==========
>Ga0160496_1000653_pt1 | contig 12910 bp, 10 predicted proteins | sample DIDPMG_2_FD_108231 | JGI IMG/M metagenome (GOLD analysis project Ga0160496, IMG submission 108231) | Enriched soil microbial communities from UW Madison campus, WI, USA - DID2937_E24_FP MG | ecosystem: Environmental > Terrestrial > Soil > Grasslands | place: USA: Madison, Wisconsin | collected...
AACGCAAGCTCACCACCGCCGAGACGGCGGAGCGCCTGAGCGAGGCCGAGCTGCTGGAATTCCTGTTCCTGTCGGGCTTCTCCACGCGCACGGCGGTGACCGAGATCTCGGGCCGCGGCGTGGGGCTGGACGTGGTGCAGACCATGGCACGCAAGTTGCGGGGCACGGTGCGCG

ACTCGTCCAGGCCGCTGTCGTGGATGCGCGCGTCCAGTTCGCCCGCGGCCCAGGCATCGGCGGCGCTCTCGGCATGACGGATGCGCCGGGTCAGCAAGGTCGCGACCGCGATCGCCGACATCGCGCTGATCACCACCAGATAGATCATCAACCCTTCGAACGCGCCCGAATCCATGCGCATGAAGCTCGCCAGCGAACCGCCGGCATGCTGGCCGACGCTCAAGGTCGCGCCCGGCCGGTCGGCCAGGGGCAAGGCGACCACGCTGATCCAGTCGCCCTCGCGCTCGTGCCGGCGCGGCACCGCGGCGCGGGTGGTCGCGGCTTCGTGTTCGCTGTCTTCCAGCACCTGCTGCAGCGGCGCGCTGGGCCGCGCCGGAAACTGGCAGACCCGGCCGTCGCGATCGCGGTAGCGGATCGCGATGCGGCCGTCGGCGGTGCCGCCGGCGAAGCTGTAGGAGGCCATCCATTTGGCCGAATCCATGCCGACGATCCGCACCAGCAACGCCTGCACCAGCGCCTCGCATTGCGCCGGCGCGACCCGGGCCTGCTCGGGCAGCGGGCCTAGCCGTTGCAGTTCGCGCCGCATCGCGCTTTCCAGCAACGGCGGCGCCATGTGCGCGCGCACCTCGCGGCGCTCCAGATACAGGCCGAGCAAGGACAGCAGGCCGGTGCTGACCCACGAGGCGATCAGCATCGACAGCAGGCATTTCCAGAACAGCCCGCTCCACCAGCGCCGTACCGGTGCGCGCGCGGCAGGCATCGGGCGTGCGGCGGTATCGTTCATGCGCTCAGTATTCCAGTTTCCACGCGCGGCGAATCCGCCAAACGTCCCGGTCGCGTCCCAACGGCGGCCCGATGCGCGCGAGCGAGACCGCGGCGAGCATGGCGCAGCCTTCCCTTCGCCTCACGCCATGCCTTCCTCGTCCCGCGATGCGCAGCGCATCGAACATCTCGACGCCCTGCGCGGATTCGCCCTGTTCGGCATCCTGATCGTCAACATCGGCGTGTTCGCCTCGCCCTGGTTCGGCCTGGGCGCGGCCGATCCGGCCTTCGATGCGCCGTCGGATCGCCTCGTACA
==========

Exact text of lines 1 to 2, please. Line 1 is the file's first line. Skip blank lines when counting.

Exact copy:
>Ga0160496_1000653_pt1 | contig 12910 bp, 10 predicted proteins | sample DIDPMG_2_FD_108231 | JGI IMG/M metagenome (GOLD analysis project Ga0160496, IMG submission 108231) | Enriched soil microbial communities from UW Madison campus, WI, USA - DID2937_E24_FP MG | ecosystem: Environmental > Terrestrial > Soil > Grasslands | place: USA: Madison, Wisconsin | collected...
AACGCAAGCTCACCACCGCCGAGACGGCGGAGCGCCTGAGCGAGGCCGAGCTGCTGGAATTCCTGTTCCTGTCGGGCTTCTCCACGCGCACGGCGGTGACCGAGATCTCGGGCCGCGGCGTGGGGCTGGACGTGGTGCAGACCATGGCACGCAAGTTGCGGGGCACGGTGCGCG